Machine learning represents AI’s postmodern turn. Rather than modelling ‘the world to be known’, statistical approaches or neural networks are used to discover patterns in vast data sets. (Critiques of AI on race and gender grounds today are focused as much on the sources of this data as on its statistical and algorithmic processing). What matters for my argument is that the data is not meaningfully ordered: the patterns need not make human sense at all.

Google translate is a good example of this. I spent some time in the 1980s studying grammatical approaches to natural language processing as part of a degree in cognitive science. When I first encountered Google translate in the 2010s, I thought perhaps the problem of representing human language – the underlying grammar – had finally been solved! But of course the GT algorithm simply matches phrases with previous translations in the target language (originally by searching millions of documents from international bodies, latterly by searching interactions with google translate itself). ‘How human language works’ is of no interest to GT at all. Syntax and semantics remain black boxes, while the vast corpus of linguistic data that swashes through google every hour is cleverly repackaged and recirculated among its users.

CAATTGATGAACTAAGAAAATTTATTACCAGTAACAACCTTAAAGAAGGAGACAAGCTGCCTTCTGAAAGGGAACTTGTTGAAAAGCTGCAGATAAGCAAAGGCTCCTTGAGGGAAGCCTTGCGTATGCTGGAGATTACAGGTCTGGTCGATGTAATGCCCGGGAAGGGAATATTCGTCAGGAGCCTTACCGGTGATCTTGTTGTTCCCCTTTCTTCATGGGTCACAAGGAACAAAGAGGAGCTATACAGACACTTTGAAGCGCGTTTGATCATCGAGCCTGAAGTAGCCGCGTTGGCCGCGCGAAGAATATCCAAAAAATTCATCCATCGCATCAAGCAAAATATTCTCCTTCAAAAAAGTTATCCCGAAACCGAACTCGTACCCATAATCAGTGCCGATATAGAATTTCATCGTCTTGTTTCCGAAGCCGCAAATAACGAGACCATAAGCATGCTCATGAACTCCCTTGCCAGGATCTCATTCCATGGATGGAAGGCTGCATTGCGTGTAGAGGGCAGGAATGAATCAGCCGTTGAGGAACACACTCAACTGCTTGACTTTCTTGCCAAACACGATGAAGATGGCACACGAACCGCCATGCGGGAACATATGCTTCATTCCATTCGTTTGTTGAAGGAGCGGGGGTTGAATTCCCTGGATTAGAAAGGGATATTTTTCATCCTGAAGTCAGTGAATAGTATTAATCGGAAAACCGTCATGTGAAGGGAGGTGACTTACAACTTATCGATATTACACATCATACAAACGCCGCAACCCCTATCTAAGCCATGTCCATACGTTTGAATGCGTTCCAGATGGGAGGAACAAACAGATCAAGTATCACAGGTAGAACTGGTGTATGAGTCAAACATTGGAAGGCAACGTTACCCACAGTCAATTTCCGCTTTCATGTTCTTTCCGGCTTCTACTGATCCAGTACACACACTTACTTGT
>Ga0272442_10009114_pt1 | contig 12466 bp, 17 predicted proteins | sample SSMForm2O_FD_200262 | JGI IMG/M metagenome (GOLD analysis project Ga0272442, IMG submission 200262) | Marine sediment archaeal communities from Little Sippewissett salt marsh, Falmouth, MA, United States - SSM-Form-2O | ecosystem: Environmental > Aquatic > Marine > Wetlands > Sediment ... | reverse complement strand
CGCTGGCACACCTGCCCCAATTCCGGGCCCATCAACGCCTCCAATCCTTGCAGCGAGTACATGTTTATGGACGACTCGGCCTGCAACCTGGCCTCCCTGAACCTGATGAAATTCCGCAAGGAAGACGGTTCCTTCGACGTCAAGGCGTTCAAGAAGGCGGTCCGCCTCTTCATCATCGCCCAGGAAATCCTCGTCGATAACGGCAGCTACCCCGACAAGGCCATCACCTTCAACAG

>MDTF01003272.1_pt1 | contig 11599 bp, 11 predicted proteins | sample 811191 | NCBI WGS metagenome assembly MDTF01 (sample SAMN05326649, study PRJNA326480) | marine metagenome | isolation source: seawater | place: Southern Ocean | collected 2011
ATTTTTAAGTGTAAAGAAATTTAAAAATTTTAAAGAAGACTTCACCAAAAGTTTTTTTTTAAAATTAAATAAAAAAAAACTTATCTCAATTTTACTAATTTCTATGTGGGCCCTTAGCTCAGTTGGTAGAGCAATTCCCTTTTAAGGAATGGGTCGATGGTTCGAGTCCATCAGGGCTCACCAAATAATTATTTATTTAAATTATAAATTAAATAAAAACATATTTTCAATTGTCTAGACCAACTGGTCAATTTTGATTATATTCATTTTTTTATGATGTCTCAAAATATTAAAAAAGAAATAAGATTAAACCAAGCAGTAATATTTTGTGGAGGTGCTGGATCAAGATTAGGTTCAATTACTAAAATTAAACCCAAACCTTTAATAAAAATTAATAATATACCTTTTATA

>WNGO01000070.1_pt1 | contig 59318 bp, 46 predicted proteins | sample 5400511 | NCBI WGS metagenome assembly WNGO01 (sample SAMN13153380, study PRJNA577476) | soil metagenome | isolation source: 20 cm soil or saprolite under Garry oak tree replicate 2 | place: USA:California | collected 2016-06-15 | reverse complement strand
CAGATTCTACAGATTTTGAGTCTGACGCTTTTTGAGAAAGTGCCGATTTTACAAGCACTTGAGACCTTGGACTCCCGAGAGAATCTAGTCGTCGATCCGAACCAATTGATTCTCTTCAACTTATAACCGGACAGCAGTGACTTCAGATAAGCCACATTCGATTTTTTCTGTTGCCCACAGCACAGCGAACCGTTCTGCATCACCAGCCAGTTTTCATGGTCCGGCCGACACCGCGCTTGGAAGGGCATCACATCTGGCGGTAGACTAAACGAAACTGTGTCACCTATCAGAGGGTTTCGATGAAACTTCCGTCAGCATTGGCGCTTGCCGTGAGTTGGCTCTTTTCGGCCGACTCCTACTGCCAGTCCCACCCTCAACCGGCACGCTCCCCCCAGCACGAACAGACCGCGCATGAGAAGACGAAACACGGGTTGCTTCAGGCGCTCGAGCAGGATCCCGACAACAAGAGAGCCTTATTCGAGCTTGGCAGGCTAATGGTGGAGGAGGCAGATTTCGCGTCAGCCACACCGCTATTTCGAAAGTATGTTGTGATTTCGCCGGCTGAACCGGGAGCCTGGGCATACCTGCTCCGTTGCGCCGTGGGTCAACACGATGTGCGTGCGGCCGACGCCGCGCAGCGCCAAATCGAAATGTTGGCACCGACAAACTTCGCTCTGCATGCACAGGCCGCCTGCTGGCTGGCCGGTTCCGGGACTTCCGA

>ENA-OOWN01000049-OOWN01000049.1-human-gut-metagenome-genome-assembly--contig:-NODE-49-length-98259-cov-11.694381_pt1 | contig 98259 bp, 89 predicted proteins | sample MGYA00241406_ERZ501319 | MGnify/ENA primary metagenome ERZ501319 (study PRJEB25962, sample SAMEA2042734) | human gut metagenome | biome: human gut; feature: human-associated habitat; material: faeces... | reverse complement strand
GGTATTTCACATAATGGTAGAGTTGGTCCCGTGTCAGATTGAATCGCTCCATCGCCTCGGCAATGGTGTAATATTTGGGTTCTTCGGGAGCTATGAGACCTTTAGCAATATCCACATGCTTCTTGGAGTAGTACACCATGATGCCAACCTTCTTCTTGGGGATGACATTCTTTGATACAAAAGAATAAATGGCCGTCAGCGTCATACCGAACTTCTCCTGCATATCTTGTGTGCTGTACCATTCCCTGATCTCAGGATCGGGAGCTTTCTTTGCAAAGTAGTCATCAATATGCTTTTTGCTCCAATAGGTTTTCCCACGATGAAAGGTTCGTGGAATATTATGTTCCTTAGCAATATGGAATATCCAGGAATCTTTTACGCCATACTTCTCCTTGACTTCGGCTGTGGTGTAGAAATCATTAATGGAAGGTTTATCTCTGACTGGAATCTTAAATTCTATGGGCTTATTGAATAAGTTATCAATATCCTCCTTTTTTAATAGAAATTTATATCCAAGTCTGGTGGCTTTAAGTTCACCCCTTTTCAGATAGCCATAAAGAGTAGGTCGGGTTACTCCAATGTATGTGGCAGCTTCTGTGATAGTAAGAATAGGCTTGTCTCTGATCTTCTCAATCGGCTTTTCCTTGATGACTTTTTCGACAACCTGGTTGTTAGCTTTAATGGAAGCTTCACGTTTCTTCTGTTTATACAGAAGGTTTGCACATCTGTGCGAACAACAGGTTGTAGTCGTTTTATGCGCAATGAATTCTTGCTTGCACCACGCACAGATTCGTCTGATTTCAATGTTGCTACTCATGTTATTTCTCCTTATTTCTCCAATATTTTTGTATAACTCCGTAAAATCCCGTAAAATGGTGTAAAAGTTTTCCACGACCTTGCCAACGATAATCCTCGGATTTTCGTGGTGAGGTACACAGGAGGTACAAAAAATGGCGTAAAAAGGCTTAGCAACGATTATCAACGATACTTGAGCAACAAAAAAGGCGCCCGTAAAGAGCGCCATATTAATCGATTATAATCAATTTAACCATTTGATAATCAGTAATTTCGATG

As with money, so with data. What matters is the size of the network, the scale of the data set, the speed of the transaction. (And learning?)

As with money, so with data. What matters is the size of the network, the scale of the data corpus, and the speed with which transactions can be serviced. Reference (to an external world of value or meaning) gives way to reflexivity, narrative, human-readable rules to data relations. New financial instruments (new translations) emerge and proliferate, with an agency that can be attributed neither to the network itself, nor to its human users.

Postmodern learning?